2010/1/18 Nick Prince <m...@dtech.fsnet.co.uk>:

>> If you had to guess you would say that your present OM is a common
>> rather than a rare one, because you are more likely to be right.
>> However, knowledge trumps probability. If you know that your present
>> OM is common and your successor OM a minute from now rare - because
>> there are many copies of you now running in lockstep and most of those
>> copies are soon going to be terminated - then you can be certain that
>> a minute from now you will be one of the rare copies. This is what
>> happens in a quantum suicide experiment under the MWI. To put some
>> numbers on it, if there are 100 copies of you now, and in a minute 90
>> of those copies will be terminated, and of the remaining 10 copies 3
>> will be given a cup of coffee and 7 a cup of tea, then as one of the
>> 100 original copies according to the RSSA you have a 30% chance of
>> surviving and getting coffee and a 70% chance of surviving and getting
>> tea; i.e. you have a 100% chance of surviving. Proponents of the ASSA
>> would say you have a 3% chance of surviving and getting coffee and a
>> 7% chance of surviving and getting tea, or a 10% chance of surviving
>> overall. I think they would say something like this - the
>> probabilities may be off since the total contribution of pre/post
>> termination OM's has to be tallied up, but in any case they would not
>> say you are guaranteed of surviving. The only way I can understand
>> this latter view is in the context of an essentialist theory of
>> personal identity, according to which once a body is dead it's dead,
>> and it's impossible to live on as even a perfect copy.
> Thank you Stathis, that was a really helpful reply and has confirmed
> my own thinking on this in many respects.  I'm never quite sure why
> list members work in copies though. I am hoping you (or anyone) can
> clarify the following queries.

Copies are concrete and finite, and therefore easier to grasp than
abstract OM's. Copies could in theory be made in whatever universe we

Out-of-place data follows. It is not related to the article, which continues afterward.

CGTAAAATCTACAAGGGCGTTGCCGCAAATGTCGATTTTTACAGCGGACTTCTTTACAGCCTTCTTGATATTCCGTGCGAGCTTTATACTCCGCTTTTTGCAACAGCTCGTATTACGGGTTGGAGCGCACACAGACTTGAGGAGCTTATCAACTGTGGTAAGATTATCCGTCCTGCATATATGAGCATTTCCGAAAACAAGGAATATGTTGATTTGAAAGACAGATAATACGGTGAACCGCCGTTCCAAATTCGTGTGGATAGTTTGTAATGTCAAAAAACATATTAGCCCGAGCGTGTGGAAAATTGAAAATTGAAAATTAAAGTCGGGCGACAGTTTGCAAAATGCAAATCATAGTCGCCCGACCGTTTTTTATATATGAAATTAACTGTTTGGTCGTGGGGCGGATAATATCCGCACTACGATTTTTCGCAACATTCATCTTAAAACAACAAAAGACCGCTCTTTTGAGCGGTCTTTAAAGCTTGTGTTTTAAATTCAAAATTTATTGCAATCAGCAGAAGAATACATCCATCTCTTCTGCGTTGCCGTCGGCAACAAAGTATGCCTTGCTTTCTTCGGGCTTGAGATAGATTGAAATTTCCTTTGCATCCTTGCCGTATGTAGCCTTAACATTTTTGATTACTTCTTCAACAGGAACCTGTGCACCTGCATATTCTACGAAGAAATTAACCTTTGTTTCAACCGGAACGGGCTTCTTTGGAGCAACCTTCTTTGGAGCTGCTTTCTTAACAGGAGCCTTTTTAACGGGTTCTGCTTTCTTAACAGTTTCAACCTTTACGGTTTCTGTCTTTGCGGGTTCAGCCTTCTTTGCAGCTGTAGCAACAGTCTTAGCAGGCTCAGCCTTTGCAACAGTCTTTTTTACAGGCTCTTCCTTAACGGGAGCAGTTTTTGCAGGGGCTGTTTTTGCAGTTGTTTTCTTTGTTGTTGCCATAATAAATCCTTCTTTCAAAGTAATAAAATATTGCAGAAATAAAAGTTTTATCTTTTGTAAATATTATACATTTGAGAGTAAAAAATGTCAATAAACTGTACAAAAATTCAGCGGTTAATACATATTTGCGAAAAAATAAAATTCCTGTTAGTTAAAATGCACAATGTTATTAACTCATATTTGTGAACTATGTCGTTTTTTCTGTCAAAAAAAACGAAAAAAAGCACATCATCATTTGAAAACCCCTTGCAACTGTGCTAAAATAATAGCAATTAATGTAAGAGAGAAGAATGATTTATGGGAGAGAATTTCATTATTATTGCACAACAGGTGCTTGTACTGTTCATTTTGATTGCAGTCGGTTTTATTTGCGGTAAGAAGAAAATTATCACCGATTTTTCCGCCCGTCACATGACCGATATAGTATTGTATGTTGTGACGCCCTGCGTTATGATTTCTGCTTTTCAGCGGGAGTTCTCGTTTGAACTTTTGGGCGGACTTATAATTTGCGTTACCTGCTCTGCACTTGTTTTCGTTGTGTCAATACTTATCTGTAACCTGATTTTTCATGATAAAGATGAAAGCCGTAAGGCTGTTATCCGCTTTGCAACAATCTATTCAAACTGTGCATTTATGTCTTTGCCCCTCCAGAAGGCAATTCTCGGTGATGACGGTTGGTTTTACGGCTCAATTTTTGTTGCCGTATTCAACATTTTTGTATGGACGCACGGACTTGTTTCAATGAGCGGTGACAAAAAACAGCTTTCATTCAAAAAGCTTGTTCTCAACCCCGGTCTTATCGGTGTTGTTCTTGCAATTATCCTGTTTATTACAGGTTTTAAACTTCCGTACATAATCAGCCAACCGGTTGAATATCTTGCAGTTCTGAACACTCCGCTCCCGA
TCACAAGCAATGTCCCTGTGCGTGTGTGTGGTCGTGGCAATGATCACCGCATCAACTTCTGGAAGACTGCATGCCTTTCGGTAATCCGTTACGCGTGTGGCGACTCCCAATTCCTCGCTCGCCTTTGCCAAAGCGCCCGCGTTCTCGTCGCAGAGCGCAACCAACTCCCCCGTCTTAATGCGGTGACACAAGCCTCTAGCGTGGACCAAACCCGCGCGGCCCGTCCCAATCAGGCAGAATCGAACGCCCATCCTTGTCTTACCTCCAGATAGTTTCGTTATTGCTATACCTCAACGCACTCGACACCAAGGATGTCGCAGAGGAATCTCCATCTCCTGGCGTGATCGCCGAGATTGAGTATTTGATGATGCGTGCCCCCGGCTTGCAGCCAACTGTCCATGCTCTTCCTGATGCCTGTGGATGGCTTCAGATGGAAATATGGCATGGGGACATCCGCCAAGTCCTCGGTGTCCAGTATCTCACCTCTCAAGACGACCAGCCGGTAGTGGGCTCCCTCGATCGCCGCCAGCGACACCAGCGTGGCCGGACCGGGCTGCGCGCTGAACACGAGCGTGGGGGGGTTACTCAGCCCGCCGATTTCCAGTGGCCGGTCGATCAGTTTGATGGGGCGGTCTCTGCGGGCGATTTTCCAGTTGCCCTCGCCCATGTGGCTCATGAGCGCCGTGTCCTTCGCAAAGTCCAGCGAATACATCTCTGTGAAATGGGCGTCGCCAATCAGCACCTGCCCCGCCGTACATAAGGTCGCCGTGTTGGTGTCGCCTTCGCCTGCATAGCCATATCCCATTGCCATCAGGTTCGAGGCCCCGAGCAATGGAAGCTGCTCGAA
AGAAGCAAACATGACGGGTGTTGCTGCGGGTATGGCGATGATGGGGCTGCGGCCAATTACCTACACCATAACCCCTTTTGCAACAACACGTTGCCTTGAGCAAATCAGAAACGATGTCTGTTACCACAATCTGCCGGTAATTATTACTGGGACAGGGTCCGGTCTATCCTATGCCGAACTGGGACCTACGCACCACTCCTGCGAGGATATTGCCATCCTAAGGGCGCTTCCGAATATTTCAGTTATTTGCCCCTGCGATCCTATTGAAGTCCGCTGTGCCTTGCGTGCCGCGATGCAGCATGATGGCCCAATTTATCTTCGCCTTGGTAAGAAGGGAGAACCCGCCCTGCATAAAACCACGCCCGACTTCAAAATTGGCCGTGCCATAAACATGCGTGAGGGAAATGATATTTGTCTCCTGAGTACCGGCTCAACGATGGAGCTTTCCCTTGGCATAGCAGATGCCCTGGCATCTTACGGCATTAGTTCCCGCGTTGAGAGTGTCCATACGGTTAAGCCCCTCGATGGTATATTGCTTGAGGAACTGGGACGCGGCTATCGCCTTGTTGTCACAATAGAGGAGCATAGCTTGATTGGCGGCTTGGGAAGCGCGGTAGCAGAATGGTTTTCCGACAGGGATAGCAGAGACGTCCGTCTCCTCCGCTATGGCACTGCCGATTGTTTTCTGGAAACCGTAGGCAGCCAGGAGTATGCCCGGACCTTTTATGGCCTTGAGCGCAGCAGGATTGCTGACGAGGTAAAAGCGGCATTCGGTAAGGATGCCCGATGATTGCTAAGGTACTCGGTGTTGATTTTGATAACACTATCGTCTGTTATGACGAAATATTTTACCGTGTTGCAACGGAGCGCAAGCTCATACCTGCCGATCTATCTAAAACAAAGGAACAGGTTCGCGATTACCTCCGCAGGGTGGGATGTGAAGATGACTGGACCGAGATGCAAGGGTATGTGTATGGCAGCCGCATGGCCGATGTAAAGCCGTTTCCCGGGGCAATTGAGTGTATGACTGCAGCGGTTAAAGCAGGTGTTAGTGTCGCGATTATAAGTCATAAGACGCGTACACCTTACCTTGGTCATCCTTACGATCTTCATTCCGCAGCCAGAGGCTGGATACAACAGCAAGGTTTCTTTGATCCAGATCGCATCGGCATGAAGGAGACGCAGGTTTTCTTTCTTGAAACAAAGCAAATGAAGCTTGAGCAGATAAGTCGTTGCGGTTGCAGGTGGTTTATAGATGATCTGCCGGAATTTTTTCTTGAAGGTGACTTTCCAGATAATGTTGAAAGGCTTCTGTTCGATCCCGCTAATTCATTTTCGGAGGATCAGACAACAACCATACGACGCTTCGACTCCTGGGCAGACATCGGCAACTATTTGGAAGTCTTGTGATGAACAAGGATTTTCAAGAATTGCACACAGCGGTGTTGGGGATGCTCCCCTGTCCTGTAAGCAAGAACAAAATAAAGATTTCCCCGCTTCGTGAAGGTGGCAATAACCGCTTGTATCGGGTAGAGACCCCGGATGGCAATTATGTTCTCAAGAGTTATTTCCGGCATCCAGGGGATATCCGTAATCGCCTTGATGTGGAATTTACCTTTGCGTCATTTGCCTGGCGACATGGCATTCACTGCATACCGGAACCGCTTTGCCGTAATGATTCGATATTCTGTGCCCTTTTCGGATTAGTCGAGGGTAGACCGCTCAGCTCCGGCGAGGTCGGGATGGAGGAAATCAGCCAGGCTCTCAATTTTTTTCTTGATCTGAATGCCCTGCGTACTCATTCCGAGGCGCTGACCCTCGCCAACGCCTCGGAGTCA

live in, if necessary biological copies if not computer uploads (in
case it turns out the brain is uncomputable). A prerequisite to most
of the discussions on this list is a clarification of your view on
personal identity, and even in the philosophical literature this is
often discussed by reference to thought experiments involving copies,
as created by Star Trek type teleportation. Derek Parfit's "Reasons
and Persons" is a good book to read on the subject.

> 1. Can we not say that (under RSSA) my measure of existence has
> initially say 100 units and if there is a 90% chance of being blown up
> before being offered the tea or coffee then if I end up drinking tea
> my relative measure has reduced to 70 units in this branch (note the
> word relative here - I hope I'm getting this right).  If I find myself
> drinking coffee then my relative measure has reduced to 30  (my global
> measure over all universes still remains at 100 though?)

Your "relative measure" before the termination event is not relevant
and maybe not coherent: relative to what? The importance of your
relative measure is in trying to predict what you can expect for the
future. Looking forward, you can expect that you will certainly
survive since there will be at least one copy surviving. Of the 10
copies that do survive, each has equal claim to being you. Since the